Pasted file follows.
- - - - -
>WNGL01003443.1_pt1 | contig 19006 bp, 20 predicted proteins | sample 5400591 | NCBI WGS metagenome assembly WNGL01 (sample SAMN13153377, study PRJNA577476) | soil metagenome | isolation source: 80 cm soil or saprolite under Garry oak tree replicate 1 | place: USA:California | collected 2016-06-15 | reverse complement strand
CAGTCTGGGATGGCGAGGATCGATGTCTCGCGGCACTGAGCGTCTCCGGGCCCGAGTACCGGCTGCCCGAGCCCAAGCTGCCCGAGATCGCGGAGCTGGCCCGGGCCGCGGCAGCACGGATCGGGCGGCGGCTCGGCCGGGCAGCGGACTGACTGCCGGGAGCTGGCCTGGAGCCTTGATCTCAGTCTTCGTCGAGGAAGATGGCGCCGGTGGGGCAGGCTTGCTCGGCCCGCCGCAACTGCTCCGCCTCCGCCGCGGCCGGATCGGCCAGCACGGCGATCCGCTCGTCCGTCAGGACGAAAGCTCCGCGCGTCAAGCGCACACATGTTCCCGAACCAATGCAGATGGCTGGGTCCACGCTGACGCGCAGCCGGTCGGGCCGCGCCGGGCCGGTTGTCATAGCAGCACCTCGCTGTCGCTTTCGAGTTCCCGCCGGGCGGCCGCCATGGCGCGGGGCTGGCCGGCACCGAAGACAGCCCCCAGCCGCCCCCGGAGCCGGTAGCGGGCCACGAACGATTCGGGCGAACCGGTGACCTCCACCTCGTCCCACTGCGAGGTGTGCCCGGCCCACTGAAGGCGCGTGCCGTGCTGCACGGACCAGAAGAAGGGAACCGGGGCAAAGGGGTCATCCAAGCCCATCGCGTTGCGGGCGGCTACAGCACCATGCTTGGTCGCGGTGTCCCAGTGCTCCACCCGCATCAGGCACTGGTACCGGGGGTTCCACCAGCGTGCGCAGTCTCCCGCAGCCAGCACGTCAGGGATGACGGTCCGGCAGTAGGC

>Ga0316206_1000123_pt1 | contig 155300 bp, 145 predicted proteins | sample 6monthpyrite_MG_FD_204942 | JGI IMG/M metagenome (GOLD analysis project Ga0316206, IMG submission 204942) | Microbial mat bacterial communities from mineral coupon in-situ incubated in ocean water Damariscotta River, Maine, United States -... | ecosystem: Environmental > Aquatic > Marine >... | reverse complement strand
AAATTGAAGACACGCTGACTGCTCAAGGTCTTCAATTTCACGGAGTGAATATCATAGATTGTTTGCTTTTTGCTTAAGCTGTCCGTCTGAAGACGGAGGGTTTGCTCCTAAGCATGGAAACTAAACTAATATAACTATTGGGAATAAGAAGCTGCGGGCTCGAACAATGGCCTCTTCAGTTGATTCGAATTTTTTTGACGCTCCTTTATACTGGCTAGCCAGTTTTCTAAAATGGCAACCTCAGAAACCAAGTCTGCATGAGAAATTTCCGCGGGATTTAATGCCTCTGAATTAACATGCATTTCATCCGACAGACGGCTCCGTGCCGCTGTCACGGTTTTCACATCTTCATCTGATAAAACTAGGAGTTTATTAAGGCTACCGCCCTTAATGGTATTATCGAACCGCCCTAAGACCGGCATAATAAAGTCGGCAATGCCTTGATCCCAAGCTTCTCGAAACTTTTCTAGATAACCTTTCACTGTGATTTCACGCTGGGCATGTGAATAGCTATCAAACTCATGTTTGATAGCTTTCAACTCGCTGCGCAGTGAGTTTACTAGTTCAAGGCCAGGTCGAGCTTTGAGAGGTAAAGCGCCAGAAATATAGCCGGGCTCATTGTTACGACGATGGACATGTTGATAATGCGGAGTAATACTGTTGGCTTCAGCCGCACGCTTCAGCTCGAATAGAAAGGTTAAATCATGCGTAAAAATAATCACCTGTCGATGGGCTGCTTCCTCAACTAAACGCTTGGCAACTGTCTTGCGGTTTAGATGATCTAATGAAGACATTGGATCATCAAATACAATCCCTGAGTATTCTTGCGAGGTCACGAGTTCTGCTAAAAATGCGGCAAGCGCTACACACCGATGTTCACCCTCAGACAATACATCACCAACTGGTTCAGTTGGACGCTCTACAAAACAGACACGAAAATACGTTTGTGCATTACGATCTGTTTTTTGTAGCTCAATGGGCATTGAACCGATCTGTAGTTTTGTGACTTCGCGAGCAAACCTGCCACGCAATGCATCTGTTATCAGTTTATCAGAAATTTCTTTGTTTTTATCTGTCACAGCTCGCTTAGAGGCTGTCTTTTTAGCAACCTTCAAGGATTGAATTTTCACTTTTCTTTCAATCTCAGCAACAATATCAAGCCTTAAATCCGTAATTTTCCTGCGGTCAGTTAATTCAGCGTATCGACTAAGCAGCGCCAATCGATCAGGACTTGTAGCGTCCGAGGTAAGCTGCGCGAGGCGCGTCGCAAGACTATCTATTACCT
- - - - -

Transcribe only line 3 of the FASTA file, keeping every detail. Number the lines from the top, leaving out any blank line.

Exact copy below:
>Ga0316206_1000123_pt1 | contig 155300 bp, 145 predicted proteins | sample 6monthpyrite_MG_FD_204942 | JGI IMG/M metagenome (GOLD analysis project Ga0316206, IMG submission 204942) | Microbial mat bacterial communities from mineral coupon in-situ incubated in ocean water Damariscotta River, Maine, United States -... | ecosystem: Environmental > Aquatic > Marine >... | reverse complement strand